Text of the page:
Boy there's a lot of philosophy

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I am usually about 10 scripts ahead of the podcasts you're hearing, in terms of what I'm writing. (At least, that's the plan...) So at the moment I am writing about philosophy in the Islamic world in the 18th-20th centuries. As you might imagine there is quite a lot of it, and "no gaps" is not really on the cards. But I hope I will be able to give at least a representative survey of some interesting trends. I've been particularly fascinated by something that happened in the late Ottoman empire, where two movements, the Young Ottomans and Young Turks, were inspired by European philosophy to pursue a political agenda of secularization which help gave rise to the ideology of the new Turkish state. That is in the most recent script I've written; now I'm just starting to work on women philosophers in Islam and have been reading books by the fascinating Fatima Mernissi (who I believe will be the first thinker I cover in the podcast who is still alive!).

At the same time I am laying down plans for the next big chunk of podcasts which is philosophy in medieval Christendom, starting with the Latin world and then moving on to Byzantium. I think Latin medieval will take me at least 60 episodes, there is a nearly endless supply of fascinating figures, movements and topics to cover. I could probably do 150 episodes on it, to be honest, but I will try to restrain myself (for one thing it needs to fit into a book). I've been greatly helped already by some experts in the field who have offered generous comments on my list of prospective episodes.

Actually if you look through the existing episodes you'll see that many of them have a note of thanks to other scholars who have given advice or read draft scripts. I have been really impressed at the readiness of other academics to give up their time to help me out - it is great to see that academics, generally speaking, just love their subject and want to help people learn about it and thus help me to get things right!

Jeremy Pierce on 20 July 2014

Why not fit it into two

Why not fit it into two books? Are you relaxing your standards for what counts as a gap? I'd like to see as much detail and gaplessness as you had for the ancients.

In reply to by Jeremy Pierce

Peter Adamson on 21 July 2014

ctually I think there may be

ctually I think there may be more detail than with the ancients, if anything (and the resulting book will be bigger). I'm not compromising the rule, don't worry! Still I think it needs to be one book, it is a lot to ask people to buy two volumes just to get through medieval philosophy.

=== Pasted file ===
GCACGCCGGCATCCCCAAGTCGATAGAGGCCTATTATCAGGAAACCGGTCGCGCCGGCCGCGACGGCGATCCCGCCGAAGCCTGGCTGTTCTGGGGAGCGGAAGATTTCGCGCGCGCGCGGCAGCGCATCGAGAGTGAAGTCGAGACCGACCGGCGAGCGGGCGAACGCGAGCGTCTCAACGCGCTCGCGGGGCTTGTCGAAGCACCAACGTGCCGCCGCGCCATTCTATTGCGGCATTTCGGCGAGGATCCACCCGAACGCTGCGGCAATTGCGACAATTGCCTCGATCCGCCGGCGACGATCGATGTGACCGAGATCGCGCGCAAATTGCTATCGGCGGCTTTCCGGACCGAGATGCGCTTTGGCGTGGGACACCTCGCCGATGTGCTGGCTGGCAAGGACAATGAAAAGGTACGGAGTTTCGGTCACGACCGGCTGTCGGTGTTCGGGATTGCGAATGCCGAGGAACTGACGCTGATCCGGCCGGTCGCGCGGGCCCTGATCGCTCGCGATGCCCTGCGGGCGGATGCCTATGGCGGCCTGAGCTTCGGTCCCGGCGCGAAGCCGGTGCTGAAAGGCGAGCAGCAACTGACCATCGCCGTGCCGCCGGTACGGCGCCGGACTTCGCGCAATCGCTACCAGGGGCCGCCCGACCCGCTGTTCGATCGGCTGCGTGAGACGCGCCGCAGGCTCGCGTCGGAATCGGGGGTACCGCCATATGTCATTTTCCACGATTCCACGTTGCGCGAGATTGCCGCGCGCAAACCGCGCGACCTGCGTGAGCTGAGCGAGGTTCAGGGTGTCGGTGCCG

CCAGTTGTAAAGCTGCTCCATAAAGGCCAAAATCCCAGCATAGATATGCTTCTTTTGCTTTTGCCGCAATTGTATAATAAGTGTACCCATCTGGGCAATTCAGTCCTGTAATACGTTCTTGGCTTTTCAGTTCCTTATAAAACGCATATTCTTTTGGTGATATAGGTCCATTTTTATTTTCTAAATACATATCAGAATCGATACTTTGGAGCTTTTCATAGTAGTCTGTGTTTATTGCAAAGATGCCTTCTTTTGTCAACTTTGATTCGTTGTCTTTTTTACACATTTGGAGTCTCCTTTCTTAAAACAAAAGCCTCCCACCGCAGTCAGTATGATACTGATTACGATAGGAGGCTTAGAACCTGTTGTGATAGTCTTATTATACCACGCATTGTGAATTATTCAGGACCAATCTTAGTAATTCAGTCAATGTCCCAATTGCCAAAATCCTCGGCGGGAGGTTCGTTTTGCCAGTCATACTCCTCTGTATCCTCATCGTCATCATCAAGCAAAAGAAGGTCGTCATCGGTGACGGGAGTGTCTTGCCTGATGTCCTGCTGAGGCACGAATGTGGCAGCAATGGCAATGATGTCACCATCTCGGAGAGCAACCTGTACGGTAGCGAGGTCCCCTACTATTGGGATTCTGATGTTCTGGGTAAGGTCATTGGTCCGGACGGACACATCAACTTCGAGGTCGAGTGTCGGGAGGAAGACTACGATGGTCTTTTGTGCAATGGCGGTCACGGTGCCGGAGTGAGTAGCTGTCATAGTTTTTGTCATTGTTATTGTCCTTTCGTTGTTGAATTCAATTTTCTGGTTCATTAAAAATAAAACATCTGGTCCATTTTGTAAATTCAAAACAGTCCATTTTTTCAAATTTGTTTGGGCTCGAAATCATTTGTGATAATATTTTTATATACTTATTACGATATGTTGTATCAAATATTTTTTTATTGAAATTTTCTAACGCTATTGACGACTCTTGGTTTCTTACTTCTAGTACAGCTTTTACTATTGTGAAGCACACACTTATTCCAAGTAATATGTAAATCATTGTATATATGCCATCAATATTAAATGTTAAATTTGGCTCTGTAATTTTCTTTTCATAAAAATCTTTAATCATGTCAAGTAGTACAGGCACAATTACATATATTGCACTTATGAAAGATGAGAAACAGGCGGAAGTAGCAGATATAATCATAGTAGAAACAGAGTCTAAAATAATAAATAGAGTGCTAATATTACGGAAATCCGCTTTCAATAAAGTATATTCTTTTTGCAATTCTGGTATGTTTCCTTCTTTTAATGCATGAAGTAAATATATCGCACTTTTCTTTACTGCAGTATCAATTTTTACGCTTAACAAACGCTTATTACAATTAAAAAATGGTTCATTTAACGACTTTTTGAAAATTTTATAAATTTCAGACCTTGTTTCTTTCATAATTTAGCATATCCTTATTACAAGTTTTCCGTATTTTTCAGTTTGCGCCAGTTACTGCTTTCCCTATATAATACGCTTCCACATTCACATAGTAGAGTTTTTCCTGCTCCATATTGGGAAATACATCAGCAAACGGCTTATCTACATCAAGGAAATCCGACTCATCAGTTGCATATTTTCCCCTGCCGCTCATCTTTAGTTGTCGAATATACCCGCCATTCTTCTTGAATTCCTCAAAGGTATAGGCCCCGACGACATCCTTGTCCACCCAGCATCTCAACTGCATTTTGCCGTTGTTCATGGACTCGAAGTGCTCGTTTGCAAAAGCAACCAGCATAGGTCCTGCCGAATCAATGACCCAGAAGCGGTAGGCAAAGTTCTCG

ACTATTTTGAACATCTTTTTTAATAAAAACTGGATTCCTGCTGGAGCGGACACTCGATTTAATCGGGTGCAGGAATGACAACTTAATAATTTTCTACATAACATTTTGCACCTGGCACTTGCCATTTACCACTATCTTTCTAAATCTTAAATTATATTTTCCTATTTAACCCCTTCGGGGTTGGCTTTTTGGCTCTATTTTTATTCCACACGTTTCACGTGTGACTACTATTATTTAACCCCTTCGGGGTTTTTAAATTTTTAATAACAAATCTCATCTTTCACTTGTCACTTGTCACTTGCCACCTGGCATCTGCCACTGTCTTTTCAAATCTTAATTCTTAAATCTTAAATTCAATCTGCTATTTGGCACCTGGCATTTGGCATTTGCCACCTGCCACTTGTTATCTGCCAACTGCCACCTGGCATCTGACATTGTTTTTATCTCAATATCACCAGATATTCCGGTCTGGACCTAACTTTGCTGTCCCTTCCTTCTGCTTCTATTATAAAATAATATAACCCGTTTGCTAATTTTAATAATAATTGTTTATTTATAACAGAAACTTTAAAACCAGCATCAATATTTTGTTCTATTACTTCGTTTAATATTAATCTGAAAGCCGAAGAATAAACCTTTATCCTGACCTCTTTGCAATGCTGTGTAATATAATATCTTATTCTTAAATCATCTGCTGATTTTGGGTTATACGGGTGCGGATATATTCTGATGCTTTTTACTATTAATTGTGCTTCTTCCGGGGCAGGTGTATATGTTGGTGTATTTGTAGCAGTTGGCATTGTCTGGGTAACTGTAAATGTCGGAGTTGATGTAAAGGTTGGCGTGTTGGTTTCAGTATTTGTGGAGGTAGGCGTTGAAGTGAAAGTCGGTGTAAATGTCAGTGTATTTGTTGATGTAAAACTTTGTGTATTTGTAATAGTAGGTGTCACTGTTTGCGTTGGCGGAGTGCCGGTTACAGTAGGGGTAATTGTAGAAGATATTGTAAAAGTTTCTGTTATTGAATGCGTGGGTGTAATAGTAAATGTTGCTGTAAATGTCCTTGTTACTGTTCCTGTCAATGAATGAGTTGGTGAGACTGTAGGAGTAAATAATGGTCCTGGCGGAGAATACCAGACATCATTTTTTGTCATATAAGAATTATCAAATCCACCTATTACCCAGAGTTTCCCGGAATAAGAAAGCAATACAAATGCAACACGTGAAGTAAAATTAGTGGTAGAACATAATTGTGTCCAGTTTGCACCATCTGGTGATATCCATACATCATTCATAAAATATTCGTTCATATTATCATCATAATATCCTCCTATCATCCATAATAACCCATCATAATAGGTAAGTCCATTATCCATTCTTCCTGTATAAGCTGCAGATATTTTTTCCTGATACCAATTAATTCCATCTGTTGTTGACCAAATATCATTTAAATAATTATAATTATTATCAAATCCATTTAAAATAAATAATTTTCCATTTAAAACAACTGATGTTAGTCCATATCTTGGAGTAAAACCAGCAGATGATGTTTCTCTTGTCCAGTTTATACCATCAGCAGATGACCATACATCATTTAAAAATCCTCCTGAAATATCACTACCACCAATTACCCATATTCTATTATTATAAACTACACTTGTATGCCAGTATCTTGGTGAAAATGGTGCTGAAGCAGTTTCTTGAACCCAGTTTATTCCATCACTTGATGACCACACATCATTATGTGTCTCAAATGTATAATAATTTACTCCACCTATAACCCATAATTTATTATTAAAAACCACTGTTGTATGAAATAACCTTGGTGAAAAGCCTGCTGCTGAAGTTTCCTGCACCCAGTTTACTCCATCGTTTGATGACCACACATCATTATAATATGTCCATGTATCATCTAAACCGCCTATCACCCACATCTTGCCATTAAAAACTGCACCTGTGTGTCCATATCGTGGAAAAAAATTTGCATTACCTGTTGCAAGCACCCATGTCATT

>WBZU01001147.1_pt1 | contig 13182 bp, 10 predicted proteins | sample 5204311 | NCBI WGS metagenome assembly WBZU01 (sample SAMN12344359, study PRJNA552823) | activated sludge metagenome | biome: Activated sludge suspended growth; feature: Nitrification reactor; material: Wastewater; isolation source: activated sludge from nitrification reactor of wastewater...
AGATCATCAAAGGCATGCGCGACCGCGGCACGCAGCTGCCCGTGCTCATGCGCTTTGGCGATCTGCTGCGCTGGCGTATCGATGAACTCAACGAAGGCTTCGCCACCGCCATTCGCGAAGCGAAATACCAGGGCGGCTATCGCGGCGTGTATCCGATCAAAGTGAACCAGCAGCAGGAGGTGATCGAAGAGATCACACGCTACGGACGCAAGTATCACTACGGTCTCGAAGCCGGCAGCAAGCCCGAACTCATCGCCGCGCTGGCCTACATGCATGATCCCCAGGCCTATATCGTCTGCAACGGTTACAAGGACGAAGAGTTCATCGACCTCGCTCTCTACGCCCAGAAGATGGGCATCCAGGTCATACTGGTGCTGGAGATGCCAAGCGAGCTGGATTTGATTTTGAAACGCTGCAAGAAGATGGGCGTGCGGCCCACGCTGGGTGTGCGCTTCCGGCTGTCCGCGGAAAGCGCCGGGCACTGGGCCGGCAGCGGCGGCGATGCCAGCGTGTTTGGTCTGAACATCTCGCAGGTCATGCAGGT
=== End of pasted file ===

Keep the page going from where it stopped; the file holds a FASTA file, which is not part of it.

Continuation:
Yannick Kilberger on 21 July 2014

By all means do not restrain

By all means do not restrain yourself Peter. I can find my way to buying ten books if that can help. Hell, I would even be willing to part with some of my dubloons to further the enterprise if Baron Leverhulme ever turns stingy.

Darragh on 1 August 2014

Great to see that you'll be

Great to see that you'll be covering the Young Turks as I have recently been reading about them, in particular figures such as Abdullah Cevdet.
I actually initially thought that I would lose interest in philosophy when it passed the ancient Greeks, how naive I was!
Thanks for your work and I am looking forward to reading your book on Al Kindi, it's next on my reading list.

Chris Weber on 22 August 2014

I'm happy to hear this Peter.

I'm happy to hear this Peter. I just started listening about 6 months ago and I'm almost caught up. I do go back through older episodes and will surely continue to do that - I can't get enough!

A swedish Peter on 23 August 2014

Word can't describe how much

Word can't describe how much I love your podcast. Even the philosophers I thought I had a reasonable good grasp on I always manage to find some new take or some new perspectives on in your episodes. And your wonderful suggestions regarding further reading always reveal at least one really remarkable book, at least in the episodes that makes me want to read more (and they are many). When you at last reach the end of history (the now) you must go on and anticipate future philosophers and treat them like they were born a long time ago. You can call it "The Future of Philosophy without any Gaps". There must philosophic fiction to draw upon. This podcast experience must never end. And by the way, you must write "The Philosophy of Buster Keaton".

In reply to by A swedish Peter

Peter Adamson on 24 August 2014

Thanks! I was actually

Thanks! I was actually thinking that when I get to the early 20th century, it would be awfully tempting to do an episode on Keaton.

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